Watervliet: When shutting down creates an environment for long-term success
August 8, 2012
- The Arsenal's "annual shutdown" creates an environment for intense, focused maintenance.
- For those who didn't take a vacation, this year's shutdown period meant hard work.
WATERVLIET ARSENAL, N.Y. -- Was it a falsehood, deception, or simply an inappropriate use of words when Arsenal leadership said the manufacturing center was shutting down operations July 30 to Aug. 3?
Each year, the Arsenal leadership sets aside a one-week period when manufacturing stops or slows down to accommodate summer vacation plans. This is so the Arsenal does not have a surge of vacationers at an inopportune time during the summer months. But it is also a time when critical, focused maintenance can be conducted without impeding delivery schedules.
Thomas Herold, the Arsenal's Maintenance and Operations supervisor, said that the annual shutdown period is actually one of the busiest times of the year for his team and a challenge his team looks forward to each year.
"For this week, I was able to augment my 33-member team with 19 employees from manufacturing," Herold said. "Because of this team effort, we were able to do such tasks as run new power cables for outdoor lighting, clean storm drains, replace water piping, install eye wash stations, and get caught up on outdoor trimming and painting in addition to our scheduled maintenance requirements."
Scheduled maintenance included such tasks as electrical substation maintenance, elevator maintenance, boiler plant maintenance, and air conditioning maintenance.
This shutdown period was also a boon for the Chief of the Arsenal's Manufacturing Support Division.
"This was the first time in more than four years that we were able to completely shut down our production lines, which allowed us unmitigated access to every production area," said Tim Allard. "In fact, we have not only been able to achieve every maintenance task on our plan, we also have been able to do some extra work such as the calibration of some of our machines."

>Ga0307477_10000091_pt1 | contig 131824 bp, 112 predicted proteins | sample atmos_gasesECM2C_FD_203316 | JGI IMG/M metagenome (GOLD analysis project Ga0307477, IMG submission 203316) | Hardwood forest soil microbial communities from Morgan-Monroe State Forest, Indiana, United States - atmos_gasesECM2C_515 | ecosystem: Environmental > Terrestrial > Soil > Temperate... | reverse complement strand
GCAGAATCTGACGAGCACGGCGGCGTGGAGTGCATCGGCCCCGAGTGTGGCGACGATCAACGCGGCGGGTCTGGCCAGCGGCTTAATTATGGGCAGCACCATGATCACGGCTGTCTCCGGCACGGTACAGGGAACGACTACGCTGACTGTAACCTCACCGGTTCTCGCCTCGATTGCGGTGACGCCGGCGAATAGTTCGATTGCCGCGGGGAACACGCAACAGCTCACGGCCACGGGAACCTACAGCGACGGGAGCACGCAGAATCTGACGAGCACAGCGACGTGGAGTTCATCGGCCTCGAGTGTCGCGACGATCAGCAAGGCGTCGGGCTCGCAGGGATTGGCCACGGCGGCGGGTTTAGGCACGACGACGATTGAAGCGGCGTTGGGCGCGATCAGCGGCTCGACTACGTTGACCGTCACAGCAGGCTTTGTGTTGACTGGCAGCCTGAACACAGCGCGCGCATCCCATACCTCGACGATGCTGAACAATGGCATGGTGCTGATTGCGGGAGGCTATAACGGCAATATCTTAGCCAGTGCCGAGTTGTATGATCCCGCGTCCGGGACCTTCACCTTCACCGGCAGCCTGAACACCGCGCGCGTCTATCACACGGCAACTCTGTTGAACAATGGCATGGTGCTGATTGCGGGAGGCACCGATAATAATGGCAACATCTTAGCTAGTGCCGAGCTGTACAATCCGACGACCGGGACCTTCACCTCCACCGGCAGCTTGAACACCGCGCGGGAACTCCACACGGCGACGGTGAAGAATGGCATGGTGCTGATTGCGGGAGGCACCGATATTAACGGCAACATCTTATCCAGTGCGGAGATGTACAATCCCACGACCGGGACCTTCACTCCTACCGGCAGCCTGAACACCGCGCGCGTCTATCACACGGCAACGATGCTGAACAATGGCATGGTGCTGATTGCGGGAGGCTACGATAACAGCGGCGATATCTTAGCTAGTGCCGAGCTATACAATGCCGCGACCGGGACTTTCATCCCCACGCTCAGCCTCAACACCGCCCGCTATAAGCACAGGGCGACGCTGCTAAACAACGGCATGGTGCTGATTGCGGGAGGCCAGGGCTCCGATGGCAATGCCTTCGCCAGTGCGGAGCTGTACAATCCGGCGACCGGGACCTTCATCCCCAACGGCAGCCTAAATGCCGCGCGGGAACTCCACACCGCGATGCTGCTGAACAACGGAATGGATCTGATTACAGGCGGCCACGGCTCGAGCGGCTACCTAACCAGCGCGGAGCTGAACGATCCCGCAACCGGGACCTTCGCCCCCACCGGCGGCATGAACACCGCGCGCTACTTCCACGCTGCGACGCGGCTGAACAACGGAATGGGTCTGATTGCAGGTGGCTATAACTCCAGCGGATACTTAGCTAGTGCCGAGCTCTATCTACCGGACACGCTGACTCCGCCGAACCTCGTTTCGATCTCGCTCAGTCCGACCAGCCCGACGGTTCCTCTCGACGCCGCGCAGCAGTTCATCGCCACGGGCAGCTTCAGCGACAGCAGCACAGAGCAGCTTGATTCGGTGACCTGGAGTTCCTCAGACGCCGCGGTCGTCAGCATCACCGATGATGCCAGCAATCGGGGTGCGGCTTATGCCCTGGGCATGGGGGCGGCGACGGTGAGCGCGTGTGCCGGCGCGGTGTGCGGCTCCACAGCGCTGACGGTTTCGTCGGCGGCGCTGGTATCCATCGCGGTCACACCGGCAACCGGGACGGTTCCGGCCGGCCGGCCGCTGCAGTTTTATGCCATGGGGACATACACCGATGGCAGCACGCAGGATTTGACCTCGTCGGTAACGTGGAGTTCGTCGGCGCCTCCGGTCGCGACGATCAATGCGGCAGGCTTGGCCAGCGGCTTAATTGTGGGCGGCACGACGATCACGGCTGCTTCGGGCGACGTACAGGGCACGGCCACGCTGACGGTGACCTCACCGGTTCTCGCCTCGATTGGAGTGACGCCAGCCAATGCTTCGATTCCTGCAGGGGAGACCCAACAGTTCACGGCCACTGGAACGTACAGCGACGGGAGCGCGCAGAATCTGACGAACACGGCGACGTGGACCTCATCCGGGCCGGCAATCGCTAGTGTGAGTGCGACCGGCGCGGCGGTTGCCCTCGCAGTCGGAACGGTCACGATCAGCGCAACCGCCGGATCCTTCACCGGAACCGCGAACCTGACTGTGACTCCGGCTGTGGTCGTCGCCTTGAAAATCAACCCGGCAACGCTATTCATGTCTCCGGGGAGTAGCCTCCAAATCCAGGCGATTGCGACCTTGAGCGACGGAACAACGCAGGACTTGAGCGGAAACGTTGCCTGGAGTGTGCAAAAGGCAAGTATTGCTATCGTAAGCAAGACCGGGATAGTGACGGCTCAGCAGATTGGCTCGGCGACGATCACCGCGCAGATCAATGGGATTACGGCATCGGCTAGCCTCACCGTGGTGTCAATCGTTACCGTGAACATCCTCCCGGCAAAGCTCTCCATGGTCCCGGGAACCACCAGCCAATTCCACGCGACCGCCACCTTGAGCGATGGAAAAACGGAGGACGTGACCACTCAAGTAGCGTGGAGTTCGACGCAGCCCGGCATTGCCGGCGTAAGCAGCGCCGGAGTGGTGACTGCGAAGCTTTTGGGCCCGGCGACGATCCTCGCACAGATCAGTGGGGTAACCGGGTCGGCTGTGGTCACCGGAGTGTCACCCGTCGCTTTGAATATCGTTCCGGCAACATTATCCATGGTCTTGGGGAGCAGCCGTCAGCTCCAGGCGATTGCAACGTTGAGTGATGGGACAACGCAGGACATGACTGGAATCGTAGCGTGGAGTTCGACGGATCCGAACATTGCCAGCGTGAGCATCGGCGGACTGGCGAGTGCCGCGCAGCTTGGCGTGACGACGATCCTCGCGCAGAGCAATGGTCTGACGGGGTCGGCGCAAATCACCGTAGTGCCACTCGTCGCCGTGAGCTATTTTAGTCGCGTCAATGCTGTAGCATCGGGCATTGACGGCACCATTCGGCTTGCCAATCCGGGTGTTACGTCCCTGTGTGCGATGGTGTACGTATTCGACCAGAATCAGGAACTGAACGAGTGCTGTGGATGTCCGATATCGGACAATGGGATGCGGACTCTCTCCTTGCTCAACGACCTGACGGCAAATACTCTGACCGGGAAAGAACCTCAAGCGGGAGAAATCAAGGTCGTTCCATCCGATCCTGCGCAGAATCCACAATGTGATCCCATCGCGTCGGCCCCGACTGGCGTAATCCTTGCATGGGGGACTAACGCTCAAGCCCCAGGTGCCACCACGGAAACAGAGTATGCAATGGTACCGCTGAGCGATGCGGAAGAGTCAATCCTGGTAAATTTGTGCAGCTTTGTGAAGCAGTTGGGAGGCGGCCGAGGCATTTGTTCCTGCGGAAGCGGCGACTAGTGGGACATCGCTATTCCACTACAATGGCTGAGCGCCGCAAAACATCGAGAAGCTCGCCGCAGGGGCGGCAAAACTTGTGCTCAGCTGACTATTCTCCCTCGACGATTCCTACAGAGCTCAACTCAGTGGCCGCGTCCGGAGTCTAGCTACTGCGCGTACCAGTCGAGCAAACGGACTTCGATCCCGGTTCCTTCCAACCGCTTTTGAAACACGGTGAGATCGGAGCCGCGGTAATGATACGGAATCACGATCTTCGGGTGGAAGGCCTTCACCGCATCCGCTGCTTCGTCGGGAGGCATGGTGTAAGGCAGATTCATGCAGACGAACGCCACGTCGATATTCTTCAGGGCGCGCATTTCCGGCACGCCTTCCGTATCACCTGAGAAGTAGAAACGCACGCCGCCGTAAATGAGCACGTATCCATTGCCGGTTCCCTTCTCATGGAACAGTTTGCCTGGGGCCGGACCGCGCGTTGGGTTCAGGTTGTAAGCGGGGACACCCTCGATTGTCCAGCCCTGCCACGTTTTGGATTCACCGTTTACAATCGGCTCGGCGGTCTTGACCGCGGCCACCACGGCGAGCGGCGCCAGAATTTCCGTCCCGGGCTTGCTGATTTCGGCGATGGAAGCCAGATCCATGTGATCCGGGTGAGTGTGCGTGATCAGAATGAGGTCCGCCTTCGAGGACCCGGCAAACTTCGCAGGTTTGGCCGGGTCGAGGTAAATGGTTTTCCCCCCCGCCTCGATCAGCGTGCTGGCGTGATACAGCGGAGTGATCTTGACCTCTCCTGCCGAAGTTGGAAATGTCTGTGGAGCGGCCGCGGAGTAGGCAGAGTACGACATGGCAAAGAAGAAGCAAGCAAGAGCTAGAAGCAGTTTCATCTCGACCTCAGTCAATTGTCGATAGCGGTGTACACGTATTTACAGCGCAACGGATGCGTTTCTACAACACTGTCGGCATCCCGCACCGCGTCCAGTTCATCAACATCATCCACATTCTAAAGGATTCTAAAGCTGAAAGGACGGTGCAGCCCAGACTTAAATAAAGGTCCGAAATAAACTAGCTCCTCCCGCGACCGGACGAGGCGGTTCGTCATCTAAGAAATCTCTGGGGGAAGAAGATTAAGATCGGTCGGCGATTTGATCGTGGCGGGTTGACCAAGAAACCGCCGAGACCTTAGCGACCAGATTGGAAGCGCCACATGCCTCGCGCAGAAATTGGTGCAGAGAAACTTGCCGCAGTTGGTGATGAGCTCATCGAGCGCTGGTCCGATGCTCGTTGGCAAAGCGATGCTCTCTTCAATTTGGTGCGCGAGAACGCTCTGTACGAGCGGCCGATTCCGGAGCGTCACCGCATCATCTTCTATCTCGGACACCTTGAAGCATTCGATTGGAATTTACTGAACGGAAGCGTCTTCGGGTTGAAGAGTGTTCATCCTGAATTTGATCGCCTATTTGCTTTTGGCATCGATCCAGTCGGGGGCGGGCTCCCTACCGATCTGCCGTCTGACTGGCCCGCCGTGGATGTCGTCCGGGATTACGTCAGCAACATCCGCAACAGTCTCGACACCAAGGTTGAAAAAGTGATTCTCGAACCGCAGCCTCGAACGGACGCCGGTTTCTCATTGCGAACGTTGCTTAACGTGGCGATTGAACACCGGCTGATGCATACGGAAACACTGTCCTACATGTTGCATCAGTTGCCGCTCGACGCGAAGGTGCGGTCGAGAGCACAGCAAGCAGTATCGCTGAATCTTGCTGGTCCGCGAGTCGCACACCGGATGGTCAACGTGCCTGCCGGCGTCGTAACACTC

Allard explained the reason why the Arsenal was able to completely shut down its production lines this year was because of the extraordinary effort by everyone in production, contracting, and shipping to have all August delivery requirements ready for a 100 percent, on-time ship rate for this month.
Maybe one of the bigger, non-maintenance tasks was the movement of a box packaging operation from one building to another. This major move will position a critical shipping function closer to the production lines, which may result in the reduction of hundreds of manufacturing hours during the next year.
In all, nearly 150 Arsenal employees were directly tied to improving the maintenance posture of the Arsenal during this year's shutdown.
"This truly was an exceptional effort by everyone to work as a team making the Arsenal safer and more productive," Herold said.
Although the Arsenal leadership has always called this annual maintenance event a "shutdown," maybe for next year a better use of words could be used. After all, the Arsenal has continuously operated since 1813 and therefore, the word "shutdown" shouldn't even be in the Arsenal's vocabulary.
The Watervliet Arsenal's dedicated and highly-skilled workforce contributes to our national security by providing U.S. and foreign militaries the most advanced, high-tech, high-powered weaponry for cannon, howitzer, and mortar systems. The Arsenal is also DoD's sole manufacture of large caliber cannons, from 105mm to 155mm, as well as DoD's manufacture of choice for 60mm, 81mm, and 120mm mortar systems.